The road up to Hermit’s Peak cuts into the mountain with no center line and barely enough room to pass a vehicle coming in the opposite direction down the mountain. It’s full of blind, tight-vicious turns and the road is old and riddled with crumbling potholes, the paving on the brim loosely mingling with the dry adobe earth.

If you are a native, you know about potholes. The best policy is to keep the holes underneath the body of the vehicle, put your tires on either side of them. Weave back and forth as you encounter the impurities. There are some guard rails, but there are also long spaces with no protection, just a steep drop of a hundred feet.

It’s a fun road to drive and no one ever seemed to traverse it with any sort of patience. There are a small few Descansos on this route, which is strange, as I myself have driven it drunk many times when I was in my teens. Reyes and Tone and Ronnie and I used to barrel down that mountainside, scudding with laughter, pulling on bottles and cans, chucking cigarettes out to the blacktop without care for wildfires.

You could almost feel a centripetal force as you went from one brief straightaway and into a curve and back to a straightaway and back into the curve. We tried to keep our speed up around the turns, slamming the gas as soon as we could see the end of the hug coming on. Sheer, selfish laughter, feeling our innards pull, twist, and contract pleasantly with the grade of the road, the displacement of gravity, the perfect easement of the steering circle.

Reyes is a CDL truck driver now. A good one. He was in trouble briefly for bad checks. Reyes’ dad finally took care of that before it got prison-serious.

Ronnie has his own Descanso now. It’s out there on the plains by I-25 where the lightning and clouds really have scope. It’s a flat strip with a wide sightline. Ronnie was trying to finish high school when his mom went back to smoking crack. Ronnie had to stay with a classmate and the classmate’s altruistic parents as Ronnie’s own mother went homeless. The two friends—or roommates, really—rolled their car and Ronnie was ejected and the car flipped right over him and broke him down the spine. The other kid was fine. They were just about to graduate. We used to say, about anything really, “Let’s do it. Let’s do it for Ronnie.” Then that fades and you aren’t sure why.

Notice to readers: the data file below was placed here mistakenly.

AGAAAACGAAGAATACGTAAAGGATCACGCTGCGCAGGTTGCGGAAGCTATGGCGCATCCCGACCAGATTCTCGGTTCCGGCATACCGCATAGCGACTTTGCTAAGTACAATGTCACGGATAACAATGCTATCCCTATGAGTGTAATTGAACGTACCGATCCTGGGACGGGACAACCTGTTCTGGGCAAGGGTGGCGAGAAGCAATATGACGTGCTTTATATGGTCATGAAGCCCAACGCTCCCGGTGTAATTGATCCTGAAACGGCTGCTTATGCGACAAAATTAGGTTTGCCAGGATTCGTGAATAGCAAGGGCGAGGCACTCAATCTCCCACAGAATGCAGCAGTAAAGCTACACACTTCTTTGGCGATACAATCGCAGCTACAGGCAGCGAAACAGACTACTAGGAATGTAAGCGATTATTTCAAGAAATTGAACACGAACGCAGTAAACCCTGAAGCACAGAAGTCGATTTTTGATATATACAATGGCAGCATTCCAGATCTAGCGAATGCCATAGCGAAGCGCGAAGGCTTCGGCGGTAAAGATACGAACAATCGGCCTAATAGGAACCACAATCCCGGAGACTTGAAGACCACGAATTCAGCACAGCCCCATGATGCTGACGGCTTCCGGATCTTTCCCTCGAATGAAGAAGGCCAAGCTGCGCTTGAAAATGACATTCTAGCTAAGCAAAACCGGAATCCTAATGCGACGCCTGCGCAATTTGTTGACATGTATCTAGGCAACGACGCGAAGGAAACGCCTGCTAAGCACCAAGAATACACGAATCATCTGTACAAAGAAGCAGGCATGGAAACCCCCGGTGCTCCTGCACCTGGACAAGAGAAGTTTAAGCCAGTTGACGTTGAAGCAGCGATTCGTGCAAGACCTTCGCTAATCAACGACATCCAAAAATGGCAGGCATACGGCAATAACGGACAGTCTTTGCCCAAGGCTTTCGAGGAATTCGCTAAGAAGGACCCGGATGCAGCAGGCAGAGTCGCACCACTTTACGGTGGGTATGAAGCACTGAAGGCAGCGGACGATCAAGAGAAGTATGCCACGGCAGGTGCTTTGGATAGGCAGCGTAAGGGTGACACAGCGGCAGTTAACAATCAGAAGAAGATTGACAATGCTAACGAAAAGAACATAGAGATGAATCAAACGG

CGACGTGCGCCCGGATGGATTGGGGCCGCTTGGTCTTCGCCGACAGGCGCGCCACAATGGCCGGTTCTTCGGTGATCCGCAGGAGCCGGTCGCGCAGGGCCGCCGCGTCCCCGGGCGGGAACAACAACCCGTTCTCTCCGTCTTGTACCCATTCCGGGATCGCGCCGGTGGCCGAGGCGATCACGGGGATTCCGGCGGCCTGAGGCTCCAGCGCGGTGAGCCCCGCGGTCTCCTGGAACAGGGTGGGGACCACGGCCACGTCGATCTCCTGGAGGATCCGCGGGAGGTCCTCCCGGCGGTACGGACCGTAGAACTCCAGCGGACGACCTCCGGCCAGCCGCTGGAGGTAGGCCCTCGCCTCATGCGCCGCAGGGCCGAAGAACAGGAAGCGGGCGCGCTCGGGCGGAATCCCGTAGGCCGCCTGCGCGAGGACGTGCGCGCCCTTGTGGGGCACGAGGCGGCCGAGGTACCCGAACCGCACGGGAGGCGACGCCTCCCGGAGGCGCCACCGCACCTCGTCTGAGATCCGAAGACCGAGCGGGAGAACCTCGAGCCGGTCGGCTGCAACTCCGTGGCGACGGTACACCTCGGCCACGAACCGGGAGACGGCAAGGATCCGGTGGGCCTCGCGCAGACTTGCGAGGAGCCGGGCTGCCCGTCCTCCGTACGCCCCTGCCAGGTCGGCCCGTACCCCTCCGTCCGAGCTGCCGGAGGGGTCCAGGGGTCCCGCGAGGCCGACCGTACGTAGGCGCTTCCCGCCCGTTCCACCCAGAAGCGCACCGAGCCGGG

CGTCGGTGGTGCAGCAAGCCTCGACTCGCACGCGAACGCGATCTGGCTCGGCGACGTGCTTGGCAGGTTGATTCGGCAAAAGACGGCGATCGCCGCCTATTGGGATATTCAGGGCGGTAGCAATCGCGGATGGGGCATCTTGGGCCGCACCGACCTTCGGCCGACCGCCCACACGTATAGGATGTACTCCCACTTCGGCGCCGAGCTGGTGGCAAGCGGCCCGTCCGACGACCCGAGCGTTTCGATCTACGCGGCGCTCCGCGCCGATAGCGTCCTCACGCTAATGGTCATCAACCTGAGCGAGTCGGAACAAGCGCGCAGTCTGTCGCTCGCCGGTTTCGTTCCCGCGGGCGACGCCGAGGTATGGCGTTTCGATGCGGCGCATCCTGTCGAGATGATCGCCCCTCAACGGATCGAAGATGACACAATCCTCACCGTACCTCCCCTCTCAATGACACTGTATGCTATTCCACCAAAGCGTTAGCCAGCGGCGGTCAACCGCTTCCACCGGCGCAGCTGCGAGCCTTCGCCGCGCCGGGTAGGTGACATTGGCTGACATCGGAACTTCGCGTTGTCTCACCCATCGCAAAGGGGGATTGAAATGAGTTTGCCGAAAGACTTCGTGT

Tone and I grew up and moved away.

But I tell you that when I make trips back to the Mora mountain valley, muscles I didn’t realize were cranked suddenly relax. Watching all the disenthrallment, and life and biology around you, your bowels kinda drop. You feel like you have to take a shit that’s been inside you for an aeon.

It breaths deeply, the land. Mora is free like that. And freedom isn’t safe, it isn’t fair. Freedom is nature, and it has teeth and daggers lined just underneath the thin smatterings of dirt. It’s the tectonic processes of subduction and fat gathering and bulging out—you can expire from being too careful and heavy just as well as being rudderless and too radical.

Writing is like that. Art isn’t safe. Any writing worth a damn is aware of human and topographical dynamics that can’t be gentrified honestly. All you can do is familiarize yourself with the acreage, the places you excel, no matter how unfamiliar and uncharted, no matter how foolish the trek. You have to listen to the land, not interpretations of the land. Be careless with your stories. Burn your rudder. The ironies and paradoxes that exist are there if you laugh at the speed and the death and uncertainty all around you, and keep your fingers crossed and hope that you never grow up and grow out of it and never die. That’s how you write, the only good way about it really.

 

nv bakernv baker writes short stories, essays, poetry, and is a graduate of UC Denver in the summa cum laude tradition. His scribbles are inspired by the resulting confusion of existing as a stymie tethered between the imagined and the rendered. nv baker was recently selected as The Missing Slate’s Author of the Month. His latest work appears in Weber: The Contemporary West, The Crab Creek Review, Main Street Rag, The Roanoke Review, The Missing Slate, and others. nbakerv@gmail.com    twitter.com/nv_baker    https://www.facebook.com/nathan.v.baker

You can read baker’s poetry in Black Fox Issue 14.